We made our way up a hill, talking and talking as we slowly walked, admiring the houses by Frank Lloyd Wright and the Prairie School architects. We stood midway across the Music Man’s footbridge and looked down on the landscape of our youth. Carol pointed out a turtle in the slow olive waters of Willow Creek.
We wound up in the Library Gardens, where our friendship had grown in earnest. In the quiet green, a capricious cardinal sang overhead. “My name means ‘a song,’” Carol said. Then she stared toward the Children’s Reading Room, an enchanted octagonal space with window seats high above the river bluffs. We had spent many hours there, together.

MAKING OUR OWN PATHS

Carol looked one way, then the other. Her brow furrowed. “Where’s that path?” she asked, agitated.
I knew she was right. There had indeed once been a trail where she pointed, but the footpath had long since filled in with lush overgrowth.
“I think we made our own paths,” I said to her.

“I REMEMBER FOR YOU; YOU REMEMBER FOR ME”

Just a few evenings before she died, Carol and her husband and I sat at their kitchen table. The three of us talked late into the night. Nostalgic and punchy, we giggled and guffawed until we practically slid off our chairs. It seemed like old times, even though we would have few new times. Carol and I reminisced about the mysteries and mischief we had shared over the span of all those years since kindergarten. I recalled a funny phrase we used when we were kids.
Carol laughed. “I’d forgotten all about that.”
And then, as we continued to chat, she reminded me of why I had broken up with my last boyfriend: “He was a nice guy, but he wasn’t your guy,” she said. “You were looking for enlightenment; and he was looking for oblivion.”
I recognized my line, the summary I had offered her after the split.
“That's right," I said. "I forgot I'd said that.”
Carol said, tenderly, “I remember for you; and you remember for me.”

"I REMEMBER FOR YOU, AND YOU REMEMBER FOR ME"

One of the last things my friend reminded me of was to look for love. Love, Carol knew, really is stronger than death. “Light and love are the way to go,” Carol wrote to me in an e-mail about six weeks before she died. “At some point in time, we will realize how profoundly easy the route is and be astounded that we didn’t see so,” she wrote. “So pray for love; the rest is icing on the cake.”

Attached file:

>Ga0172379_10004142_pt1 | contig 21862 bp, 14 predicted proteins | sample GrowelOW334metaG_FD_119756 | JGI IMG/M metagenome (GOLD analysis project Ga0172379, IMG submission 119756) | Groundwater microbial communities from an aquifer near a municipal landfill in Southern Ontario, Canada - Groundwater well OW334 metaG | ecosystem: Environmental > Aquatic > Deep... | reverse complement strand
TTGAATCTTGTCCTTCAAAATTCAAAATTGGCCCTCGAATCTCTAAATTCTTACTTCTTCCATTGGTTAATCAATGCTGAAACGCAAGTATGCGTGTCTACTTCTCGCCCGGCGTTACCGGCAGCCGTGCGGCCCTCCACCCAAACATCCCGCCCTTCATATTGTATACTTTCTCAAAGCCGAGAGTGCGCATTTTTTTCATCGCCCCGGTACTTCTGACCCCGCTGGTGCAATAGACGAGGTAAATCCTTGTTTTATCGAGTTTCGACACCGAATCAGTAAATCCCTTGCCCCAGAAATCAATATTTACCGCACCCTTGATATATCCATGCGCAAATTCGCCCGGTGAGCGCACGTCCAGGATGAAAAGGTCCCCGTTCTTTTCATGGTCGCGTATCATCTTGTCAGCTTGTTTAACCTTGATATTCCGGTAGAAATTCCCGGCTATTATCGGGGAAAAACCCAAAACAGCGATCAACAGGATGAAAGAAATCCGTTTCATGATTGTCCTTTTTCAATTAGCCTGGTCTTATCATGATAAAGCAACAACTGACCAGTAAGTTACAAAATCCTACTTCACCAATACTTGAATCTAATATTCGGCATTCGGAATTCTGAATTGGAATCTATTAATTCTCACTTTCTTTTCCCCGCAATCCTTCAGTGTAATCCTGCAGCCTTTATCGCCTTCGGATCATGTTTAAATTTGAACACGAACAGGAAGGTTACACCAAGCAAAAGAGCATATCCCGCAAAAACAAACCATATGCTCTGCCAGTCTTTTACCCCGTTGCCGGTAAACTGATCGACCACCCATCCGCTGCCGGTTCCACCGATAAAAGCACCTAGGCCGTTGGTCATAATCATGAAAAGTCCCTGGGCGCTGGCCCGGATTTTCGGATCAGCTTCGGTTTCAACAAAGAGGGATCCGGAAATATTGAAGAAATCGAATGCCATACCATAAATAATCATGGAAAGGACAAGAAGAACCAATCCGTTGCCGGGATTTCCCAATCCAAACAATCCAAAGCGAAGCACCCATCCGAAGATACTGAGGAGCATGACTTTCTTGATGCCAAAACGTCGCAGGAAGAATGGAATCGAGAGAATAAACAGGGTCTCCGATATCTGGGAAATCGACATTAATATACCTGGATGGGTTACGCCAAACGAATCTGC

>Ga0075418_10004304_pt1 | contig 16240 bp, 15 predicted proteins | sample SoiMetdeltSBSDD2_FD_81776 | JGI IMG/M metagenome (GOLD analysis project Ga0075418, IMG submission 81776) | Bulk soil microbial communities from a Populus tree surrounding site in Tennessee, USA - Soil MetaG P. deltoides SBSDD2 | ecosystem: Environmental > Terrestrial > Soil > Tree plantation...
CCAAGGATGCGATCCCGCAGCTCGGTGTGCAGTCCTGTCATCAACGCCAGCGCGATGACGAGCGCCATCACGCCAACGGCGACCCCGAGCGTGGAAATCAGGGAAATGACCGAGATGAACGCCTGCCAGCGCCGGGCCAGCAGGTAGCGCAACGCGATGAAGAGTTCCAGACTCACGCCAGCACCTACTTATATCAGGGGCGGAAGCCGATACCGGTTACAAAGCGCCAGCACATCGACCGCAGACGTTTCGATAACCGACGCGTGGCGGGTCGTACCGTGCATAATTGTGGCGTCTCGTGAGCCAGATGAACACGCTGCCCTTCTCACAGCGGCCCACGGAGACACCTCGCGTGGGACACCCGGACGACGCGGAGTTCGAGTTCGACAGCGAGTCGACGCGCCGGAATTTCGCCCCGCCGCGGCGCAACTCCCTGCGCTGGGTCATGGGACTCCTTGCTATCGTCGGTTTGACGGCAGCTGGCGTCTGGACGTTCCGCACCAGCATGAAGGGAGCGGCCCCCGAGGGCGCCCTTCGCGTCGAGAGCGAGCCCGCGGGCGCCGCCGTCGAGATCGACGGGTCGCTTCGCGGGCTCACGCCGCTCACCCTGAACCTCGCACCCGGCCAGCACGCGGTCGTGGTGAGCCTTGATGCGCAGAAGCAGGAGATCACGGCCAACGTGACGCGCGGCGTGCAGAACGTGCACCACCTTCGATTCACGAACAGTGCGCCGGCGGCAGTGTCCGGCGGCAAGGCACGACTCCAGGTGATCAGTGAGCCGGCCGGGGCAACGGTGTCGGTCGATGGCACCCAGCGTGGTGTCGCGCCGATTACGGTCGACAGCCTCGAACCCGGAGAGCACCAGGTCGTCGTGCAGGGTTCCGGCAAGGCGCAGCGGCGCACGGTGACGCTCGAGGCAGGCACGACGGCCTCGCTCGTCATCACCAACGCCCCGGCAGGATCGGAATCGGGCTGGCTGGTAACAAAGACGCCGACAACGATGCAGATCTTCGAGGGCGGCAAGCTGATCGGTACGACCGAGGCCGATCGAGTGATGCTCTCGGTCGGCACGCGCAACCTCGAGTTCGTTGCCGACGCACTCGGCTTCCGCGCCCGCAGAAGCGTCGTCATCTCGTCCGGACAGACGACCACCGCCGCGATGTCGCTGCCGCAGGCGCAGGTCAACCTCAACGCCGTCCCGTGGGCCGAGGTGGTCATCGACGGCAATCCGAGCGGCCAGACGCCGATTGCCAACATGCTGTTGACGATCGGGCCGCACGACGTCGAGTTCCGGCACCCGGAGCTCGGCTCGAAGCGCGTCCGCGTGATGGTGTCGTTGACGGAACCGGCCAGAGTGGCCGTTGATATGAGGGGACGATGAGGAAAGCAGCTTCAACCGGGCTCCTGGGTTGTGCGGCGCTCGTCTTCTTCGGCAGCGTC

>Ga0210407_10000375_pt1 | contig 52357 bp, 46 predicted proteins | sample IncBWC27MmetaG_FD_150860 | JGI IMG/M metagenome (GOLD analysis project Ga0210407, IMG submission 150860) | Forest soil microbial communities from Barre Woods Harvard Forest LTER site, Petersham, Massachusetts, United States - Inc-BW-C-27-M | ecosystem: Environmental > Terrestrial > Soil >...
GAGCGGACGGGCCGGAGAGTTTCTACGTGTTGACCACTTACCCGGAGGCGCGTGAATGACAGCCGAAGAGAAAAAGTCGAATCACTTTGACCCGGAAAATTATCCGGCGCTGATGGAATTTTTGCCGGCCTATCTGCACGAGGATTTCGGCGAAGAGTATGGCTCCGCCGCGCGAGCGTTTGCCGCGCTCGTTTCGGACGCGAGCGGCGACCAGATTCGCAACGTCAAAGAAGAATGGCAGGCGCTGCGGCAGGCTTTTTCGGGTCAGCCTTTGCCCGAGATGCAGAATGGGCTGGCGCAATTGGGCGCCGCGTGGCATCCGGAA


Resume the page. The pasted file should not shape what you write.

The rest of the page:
My last night in town, I crawled into the hospital bed with Carol at her invitation; and we hugged one another without an iota of self-consciousness. She fell asleep in my arms. She seemed to glow from within, the way a candle does when it has burned down. She resembled a baby, her face full of innocence, her hair a soft fuzz. I wanted to sob, but didn’t want to wake her.
Saying good-bye to her the next day was one of the most painful things I’ve ever done. “Are you going to be okay?” she asked me, her last of a lifetime of questions posed to me.
I said, “I’ll have to be. But I miss you already."
I managed not to cry until I got around the corner, in her kitchen, where I collapsed into the arms of her burly brother-in-law.
The next thing I knew, Carol’s little sister and her daughter were driving me to the airport. A cell phone rang within the hour. Carol had asked to be moved from her home to a hospice.
Carol died in that hospice--just across the street from the library, the library gardens, and the art museum that had figured so prominently in our life as children. There, just one day after I bid farewell to my friend for the last time, the life of her body ceased. The life of her impressive mind ended. But I still recognize Carol’s light. Especially in Cassiopeia.